Malinche (between 1498 and 1505–1527?)

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Malinche (between 1498 and 1505–1527?)

Malinche is the first significant native female character to appear in the historical record after the Spanish arrived in Mexico in 1519. Several indigenous and Spanish chronicles mention her, but their information often does not coincide. Her biography has woven legend with reality. She is known by a variety of names: Malintzin, Malinche, or Doña Marina. Her original name was Malinalli (Twisted Grass), one of the twenty signs of the days on the Nahua calendar. Telepal appears as her second name.

Malinche was born sometime between 1498 and 1505 on the cost of the Gulf of Mexico, in the vicinity of Coatzacoalcos, Veracruz. She was the daughter of the chief of Painalan or Teticpac, a Nahuatl-speaking region. For reasons that are not clear she left her community as a slave and was sold to merchants from the region of Xicalanco, an important commercial enclave on Laguna de Términos, Campeche, where the Maya culture met the culture of central Mexico. It was there that she became familiar with the Maya language and culture.

When Hernán Cortés was exploring the coast of the present state of Tabasco in the spring of 1519, one of the local chiefs gave him several female slaves. One was Malinalli. From that moment on, the life of Doña Marina—the name the Spanish gave her—was bound to the captain of the Spanish expedition and she became not only a translator, at first with the aid of Jerónimo de Aguilar, who knew the Maya language, but also a loyal confidante and adviser on many important matters. Her presence in the company of Cortés was so well known that he came to be called "Señor Malinche," "Marina's captain," or "Marina's huehue" (old man).

Malinche was first given to Alonso Hernández Portocarrero, but she maintained an intimate relationship with Cortés, with whom she had an unspecified number of children. The most famous was Martín Cortés, who was born in 1522 or 1523 and received the title of knight of Santiago. In 1524 Malinche accompanied Cortés on his unsuccessful expedition to Las Hibueras (Honduras) and during the journey was given in marriage to Juan Jaramillo, with whom she had a daughter named Maria. Little is known of Malinche's last years, but she died in Mexico City in 1527, possibly from one of the terrible smallpox epidemics that struck the native population.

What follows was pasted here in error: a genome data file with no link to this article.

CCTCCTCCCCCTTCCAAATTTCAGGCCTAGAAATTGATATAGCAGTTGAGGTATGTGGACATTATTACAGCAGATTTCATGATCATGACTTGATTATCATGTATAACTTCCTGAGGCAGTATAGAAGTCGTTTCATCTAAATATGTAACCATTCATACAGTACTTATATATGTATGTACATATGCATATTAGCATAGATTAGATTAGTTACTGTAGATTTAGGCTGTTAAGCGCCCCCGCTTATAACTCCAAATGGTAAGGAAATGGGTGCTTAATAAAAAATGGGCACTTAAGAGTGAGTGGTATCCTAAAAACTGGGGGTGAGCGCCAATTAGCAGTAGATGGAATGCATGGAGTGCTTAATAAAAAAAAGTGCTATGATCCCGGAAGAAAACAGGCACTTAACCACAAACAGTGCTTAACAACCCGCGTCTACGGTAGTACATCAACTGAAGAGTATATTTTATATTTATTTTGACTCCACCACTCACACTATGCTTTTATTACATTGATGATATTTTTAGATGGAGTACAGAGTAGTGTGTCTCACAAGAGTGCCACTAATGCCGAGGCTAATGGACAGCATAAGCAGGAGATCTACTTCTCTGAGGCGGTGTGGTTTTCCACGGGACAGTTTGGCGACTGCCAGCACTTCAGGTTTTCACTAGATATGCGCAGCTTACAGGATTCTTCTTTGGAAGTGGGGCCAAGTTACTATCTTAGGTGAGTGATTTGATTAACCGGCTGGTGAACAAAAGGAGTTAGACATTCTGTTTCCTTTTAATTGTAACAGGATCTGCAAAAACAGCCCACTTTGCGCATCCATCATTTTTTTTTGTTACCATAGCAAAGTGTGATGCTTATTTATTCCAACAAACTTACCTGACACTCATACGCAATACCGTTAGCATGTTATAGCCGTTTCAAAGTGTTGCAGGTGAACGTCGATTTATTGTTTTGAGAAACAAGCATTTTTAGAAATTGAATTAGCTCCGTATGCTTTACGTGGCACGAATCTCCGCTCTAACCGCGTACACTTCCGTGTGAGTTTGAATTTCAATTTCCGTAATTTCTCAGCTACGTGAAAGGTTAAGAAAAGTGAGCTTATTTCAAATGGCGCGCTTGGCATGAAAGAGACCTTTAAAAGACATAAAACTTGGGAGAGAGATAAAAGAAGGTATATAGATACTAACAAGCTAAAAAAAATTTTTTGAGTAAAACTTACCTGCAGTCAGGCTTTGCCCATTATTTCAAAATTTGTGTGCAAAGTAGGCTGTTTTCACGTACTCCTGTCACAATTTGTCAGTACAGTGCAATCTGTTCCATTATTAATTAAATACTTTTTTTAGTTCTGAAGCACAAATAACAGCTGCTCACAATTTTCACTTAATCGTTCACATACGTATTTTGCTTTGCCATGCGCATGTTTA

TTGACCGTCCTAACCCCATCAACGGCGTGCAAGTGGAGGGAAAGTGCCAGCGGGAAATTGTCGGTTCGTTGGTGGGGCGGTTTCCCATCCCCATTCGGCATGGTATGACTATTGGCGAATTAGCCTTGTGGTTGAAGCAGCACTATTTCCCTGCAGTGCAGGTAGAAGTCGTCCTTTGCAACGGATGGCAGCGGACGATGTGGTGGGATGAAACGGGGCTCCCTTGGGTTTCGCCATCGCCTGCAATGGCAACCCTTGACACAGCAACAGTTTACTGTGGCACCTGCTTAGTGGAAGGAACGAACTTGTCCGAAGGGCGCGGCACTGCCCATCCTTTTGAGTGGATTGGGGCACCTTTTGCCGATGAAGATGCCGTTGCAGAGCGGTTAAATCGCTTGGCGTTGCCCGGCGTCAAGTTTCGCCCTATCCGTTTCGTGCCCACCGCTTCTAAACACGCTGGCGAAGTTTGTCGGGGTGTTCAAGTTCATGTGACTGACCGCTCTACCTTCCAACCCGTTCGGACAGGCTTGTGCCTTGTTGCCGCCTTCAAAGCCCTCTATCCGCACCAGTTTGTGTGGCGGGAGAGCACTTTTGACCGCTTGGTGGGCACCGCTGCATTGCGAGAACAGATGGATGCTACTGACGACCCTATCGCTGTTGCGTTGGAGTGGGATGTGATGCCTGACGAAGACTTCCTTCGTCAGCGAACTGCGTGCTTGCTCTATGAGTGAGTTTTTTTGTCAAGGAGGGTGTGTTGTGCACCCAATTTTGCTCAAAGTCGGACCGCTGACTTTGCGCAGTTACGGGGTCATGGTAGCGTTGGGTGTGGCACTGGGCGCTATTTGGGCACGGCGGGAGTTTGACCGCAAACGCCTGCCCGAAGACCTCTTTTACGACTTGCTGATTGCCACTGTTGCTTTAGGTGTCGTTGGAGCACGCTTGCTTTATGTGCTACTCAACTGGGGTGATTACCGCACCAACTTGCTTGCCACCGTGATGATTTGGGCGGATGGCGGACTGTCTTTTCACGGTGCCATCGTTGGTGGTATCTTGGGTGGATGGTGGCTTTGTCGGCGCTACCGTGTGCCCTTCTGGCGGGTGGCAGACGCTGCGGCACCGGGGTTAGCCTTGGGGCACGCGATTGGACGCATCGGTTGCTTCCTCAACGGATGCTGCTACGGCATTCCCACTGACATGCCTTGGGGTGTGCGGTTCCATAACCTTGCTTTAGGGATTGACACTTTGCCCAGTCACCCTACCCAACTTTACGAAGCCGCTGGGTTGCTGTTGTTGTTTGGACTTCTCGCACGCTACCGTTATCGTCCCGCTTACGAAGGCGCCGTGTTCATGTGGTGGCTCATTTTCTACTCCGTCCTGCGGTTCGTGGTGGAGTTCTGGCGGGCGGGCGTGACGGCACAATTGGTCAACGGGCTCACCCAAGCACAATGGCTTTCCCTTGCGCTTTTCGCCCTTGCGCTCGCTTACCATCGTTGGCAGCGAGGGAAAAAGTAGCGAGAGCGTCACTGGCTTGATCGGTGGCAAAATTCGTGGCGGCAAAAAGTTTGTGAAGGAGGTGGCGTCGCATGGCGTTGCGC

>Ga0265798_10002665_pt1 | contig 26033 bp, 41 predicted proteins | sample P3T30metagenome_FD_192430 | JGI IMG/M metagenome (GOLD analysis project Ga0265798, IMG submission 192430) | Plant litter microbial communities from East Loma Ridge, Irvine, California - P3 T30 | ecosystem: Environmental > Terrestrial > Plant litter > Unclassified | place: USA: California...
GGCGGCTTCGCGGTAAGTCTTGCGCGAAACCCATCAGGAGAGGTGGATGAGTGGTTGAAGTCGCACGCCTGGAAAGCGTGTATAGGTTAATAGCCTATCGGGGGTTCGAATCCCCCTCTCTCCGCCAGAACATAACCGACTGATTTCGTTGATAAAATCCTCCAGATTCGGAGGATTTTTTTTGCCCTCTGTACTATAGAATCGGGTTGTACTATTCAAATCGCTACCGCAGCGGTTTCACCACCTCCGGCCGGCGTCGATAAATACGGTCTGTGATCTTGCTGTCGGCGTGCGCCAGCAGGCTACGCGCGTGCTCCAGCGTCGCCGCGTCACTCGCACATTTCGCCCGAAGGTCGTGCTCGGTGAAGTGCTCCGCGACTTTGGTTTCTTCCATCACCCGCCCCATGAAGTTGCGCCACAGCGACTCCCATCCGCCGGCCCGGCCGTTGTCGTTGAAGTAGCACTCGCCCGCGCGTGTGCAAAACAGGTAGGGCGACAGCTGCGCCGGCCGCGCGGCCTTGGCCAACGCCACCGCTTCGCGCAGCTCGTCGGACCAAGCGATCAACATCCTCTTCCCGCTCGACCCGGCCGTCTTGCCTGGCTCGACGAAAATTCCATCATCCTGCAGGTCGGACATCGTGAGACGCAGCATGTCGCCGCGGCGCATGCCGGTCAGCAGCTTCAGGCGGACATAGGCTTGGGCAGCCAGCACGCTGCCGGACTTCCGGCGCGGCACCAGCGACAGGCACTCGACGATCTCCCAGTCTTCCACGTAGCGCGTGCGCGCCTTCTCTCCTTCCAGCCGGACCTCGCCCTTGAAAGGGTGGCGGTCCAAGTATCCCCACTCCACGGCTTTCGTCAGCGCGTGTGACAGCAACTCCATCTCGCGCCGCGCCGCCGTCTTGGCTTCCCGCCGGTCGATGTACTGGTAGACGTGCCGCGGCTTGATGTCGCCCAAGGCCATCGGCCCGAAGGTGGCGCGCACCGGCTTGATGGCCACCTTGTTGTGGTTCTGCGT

The life and actions of this notable woman have made her in modern times the symbolic origin of a social and psychological state characterized by "submission to the foreign and disdain for one's own." This is the source of the term malinchismo, which has an openly negative connotation, implying surrender of one's national identity in favor of a foreign identity. But La Malinche also represents the beginning of mestizaje, or racial mixing, the biological and cultural union of the Mesoamerican peoples with the Spanish. There is presently a trend among Mexican and Chicano (Mexican-American) writers to attempt to salvage her image, not only with regard to gender, but also to give her a more objective place in history, due to the undeniable personal talents she always displayed.

See alsoCortés, Hernán; Cortés, Martín; Maya, the.


Díaz del Castillo, Bernal. The Discovery and Conquest of Mexico: 1517–1521. Edited by Genaro García; translated with an introduction and notes by A. P. Maudslay; new introduction by Hugh Thomas. Cambridge, MA: Da Capo Press, 2003.

Martínez, José Luís. Hernán Cortés. México, D. F.: Universidad Nacional Autónoma de México y Fondo de Cultura Económica, 2003.

Núñez Becerra, Fernanda. La Malinche: De la historia al mito. México, D.F.: Instituto Nacional de Antropología e Historia, 2002.

Karttunen, Frances. "Rethinking Malinche." In Indian Women of Early Mexico, edited by Susan Schroeder, Stephanie Wood, and Robert Haskett. Norman: University of Oklahoma Press, 1997.

                                          Xavier Noguez